Like a Mirror Held Before Me

Adam Link, Robot — Eando Binder

adam-link

Eando Binder’s i 1965 Adam Link, Robot is a fix-up of stories first published in the late 1930s and early 1940s.


Adam Link is the product of years of work by kindly Dr. Charles Link. 500 pounds of unstoppable metal guided by an iridium-sponge brain, the robot is the first of its kind. Thanks to Dr. Link’s careful training, it is not in any way a ravening, unstoppable killbot.

Unfortunately for Adam, Dr. Link is one of the very few people willing to give the robot the benefit of the doubt. When Dr. Link is killed in a household mishap, Adam is immediately accused of killing the old man. With public opinion against him, Adam has little chance of winning a trial. Indeed, the odds of him surviving long enough to get a trial are poor. He is, after all, only a machine.


Adam does have at least one human ally, Dr. Link’s nephew Thomas. The doctor was a scientist; Thomas is a lawyer, which just happens to be the sort of expert Adam requires. Even so, the Frankenstein myths have left a deep impression on the gullible masses. Any jury is almost certain to convict the machine.

The standard procedure for a despised minority in Adam’s position is to prove his essential good-heartedness by saving one of his tormentors. Adam manages to save not one, not two, but three people from certain death! But nobody saw him save the first two, and he does not save an adorable moppet from being run down until after he is convicted. Happily, this is a narrative universe in which injustice is easily undone; after some formalities, the robot is set free.

Which leaves Adam with a pressing question: what is the world’s first intelligent machine to do with himself?

Fight gangsters, discover romantic love, resist efforts to entice him into the armed forces, and save the Earth itself!

 ~oOo~

When I say “discover romantic love”, I mean “build himself a robot girlfriend named Eve whose mind is based on that of a human woman who is briefly infatuated with him.” As one does. I wonder to what extent these Eve stories influenced Roy Thomas, Stan Lee, and John Buscema when they came up with the android superhero the Vision?

You may ask “why does a robot even need a girlfriend” and “how does gender work for robots, anyway?” The answer is Adam was a complete blank slate whose views were shaped by Dr. Link and the other humans with whom he spent a lot of time. He adopted male human behaviour as a result. Eve thinks of herself as a woman because her mind is a copy of a specific human woman’s ii.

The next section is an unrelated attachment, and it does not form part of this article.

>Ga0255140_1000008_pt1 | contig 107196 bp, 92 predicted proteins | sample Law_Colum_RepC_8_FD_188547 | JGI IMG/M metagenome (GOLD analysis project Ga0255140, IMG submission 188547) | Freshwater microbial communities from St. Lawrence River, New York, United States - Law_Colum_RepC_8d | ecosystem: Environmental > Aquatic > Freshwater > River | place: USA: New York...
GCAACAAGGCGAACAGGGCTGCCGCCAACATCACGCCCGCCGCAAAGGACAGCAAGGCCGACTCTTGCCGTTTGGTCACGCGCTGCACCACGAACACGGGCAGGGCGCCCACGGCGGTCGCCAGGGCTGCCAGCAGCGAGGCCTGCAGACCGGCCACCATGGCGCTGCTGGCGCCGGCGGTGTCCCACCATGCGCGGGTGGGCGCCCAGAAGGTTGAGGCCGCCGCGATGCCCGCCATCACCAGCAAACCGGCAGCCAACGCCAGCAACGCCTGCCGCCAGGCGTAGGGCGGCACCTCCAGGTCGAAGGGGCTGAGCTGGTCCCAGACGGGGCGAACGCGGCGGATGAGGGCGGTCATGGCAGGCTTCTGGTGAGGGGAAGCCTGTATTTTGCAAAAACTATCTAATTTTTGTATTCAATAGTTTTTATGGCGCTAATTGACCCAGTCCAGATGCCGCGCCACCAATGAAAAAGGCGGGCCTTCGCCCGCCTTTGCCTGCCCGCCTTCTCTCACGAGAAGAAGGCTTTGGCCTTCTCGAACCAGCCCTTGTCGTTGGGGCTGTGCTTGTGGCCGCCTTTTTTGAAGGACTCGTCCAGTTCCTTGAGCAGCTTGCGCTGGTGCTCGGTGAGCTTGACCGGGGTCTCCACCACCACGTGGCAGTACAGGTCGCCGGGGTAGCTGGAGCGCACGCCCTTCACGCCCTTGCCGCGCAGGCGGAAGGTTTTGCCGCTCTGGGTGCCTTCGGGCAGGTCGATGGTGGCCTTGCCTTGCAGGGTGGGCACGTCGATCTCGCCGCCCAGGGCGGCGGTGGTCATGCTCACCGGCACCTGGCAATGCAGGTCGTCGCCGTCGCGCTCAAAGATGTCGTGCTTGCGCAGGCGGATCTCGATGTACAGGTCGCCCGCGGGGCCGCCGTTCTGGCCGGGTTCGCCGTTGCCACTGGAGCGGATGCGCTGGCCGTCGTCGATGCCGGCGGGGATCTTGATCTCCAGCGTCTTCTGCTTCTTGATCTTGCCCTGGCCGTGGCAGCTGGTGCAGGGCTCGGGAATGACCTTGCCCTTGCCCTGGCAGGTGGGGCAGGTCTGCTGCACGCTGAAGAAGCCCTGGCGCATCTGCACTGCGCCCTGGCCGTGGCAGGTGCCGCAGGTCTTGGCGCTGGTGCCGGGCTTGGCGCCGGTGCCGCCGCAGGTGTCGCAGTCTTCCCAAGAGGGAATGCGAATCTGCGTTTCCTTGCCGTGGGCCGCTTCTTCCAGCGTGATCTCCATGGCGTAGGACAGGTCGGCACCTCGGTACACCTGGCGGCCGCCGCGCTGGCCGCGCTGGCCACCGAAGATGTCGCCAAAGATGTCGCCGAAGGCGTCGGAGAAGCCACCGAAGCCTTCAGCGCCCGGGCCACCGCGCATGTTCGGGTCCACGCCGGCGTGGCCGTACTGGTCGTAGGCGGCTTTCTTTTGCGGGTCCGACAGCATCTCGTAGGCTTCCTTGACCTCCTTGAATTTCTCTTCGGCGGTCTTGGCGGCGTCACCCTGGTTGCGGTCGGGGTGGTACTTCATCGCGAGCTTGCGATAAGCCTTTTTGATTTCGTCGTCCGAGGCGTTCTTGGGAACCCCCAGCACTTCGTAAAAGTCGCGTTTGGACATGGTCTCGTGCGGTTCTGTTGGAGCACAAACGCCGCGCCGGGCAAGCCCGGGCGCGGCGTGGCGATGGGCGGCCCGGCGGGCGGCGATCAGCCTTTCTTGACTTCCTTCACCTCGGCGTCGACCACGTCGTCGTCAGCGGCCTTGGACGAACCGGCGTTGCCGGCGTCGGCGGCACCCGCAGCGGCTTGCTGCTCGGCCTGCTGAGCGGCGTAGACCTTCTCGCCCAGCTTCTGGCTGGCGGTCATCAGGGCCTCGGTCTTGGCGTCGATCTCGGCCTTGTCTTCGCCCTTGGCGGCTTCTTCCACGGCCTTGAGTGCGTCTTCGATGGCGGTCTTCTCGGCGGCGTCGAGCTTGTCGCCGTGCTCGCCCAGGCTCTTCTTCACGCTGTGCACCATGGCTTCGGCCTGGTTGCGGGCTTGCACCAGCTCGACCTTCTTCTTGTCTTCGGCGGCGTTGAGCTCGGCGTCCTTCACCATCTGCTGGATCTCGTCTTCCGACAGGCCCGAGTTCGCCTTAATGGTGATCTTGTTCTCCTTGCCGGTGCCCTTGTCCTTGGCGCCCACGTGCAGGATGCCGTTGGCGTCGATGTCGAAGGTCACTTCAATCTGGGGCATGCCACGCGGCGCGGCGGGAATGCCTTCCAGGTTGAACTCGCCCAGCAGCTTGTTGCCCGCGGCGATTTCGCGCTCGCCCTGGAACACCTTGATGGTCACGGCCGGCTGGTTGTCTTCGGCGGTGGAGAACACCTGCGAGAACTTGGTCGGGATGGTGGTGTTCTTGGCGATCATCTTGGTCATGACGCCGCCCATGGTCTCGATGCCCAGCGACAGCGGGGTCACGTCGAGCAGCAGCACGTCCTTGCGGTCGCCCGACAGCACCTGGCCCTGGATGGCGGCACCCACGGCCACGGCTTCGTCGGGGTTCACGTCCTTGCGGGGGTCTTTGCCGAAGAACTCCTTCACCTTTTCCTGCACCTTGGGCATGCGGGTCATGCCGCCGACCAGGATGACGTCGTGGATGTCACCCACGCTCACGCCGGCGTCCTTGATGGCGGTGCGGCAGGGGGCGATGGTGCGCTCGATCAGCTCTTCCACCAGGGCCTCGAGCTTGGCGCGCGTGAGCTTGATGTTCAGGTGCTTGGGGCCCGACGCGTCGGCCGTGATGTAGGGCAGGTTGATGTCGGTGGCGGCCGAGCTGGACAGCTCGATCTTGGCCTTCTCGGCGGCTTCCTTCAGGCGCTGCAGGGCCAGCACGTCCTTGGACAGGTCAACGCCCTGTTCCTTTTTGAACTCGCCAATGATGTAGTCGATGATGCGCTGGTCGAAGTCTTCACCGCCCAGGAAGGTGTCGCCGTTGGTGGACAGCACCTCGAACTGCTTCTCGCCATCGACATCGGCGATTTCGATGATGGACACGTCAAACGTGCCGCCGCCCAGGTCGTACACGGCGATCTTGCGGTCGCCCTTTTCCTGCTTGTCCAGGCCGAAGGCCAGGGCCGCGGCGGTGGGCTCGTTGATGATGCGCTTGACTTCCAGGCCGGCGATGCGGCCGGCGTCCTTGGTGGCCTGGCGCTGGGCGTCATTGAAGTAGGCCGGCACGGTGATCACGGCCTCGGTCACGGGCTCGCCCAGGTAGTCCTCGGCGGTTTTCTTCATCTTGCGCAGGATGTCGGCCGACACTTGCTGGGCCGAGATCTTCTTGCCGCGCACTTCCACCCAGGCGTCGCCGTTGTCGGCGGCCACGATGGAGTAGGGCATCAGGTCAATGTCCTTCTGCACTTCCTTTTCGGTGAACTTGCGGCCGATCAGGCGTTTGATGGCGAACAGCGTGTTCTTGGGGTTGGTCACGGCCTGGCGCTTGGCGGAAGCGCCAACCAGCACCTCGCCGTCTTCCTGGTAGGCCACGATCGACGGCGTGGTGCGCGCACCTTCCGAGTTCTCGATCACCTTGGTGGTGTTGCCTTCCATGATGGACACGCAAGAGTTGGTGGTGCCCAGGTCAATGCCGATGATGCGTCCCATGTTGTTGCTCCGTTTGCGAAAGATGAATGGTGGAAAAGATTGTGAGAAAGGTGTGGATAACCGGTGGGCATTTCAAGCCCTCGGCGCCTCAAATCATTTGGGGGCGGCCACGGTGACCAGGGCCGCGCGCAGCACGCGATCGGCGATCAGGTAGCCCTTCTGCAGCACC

Unlike the majority of golden age scientists, Dr. Link seems to have kept decent notes. The main obstacle keeping Adam from building an army of robots is uncertainty about the purpose to which such robots would be put. Not to mention fear of how badly human-robot relations might evolve if the initial stages of robot introduction were to be mishandled.

It’s a good thing for humanity that the humans who have the most effect on Adam are Dr. Link, Thomas, and Thomas’ secretary/love interest (once she accepts she cannot have the ineluctably manly Adam).

Otherwise, humanity seems to be a dubious lot, always quick to accuse robots of crimes of which they are innocent, or to frame robots for [ditto], or to fall into a coma after [ditto], thus becoming unable to testify for their robot savior. Or they try to trick robots into joining the army. Or enslave them with mind-control devices.

Adam was not built to be Three-Laws-compliant. It’s the influence of his creator, and his creator’s associates, that turns Adam into a gentle, humane robot. Every time a human treats him badly, they risk discovering the limit of how far Adam can be pushed.

The first Adam Link story, “I, Robot,” predates Asimov’s first robot story “Robbie”, by twenty-one months. This did not prevent Gnome Press from appropriating Binder’s title for their 1950 collection of Asimov robot stories, a decision with which Asimov was not happy. While the Asimov stories of helpful, obedient robots are far more famous, the Binder brothers got there first. This raises the question of why it is that Adam Link isn’t better known.

The answer is “because aside from the idea of having the robot be sympathetic, the first Adam Link story wasn’t that remarkable and each successive story is a bit less impressive.” The Binders do at least escalate the stakes in each story but the prose is pedestrian and Adam’s enemies — gangsters, crooked politicians, and finally aliens from Sirius — are increasingly unconvincing. It’s a pity, because there’s untapped potential in the character.

Adam Link, Robot is available here (Amazon) and here (Chapters-Indigo).

Feel free to comment here.

iEando Binder was the pen named used by siblings Earl Andrew Binder and Otto Binder.

iiIt’s interesting that no one sees copying human minds into nigh-indestructible bodies as being a sort of immortality by proxy.


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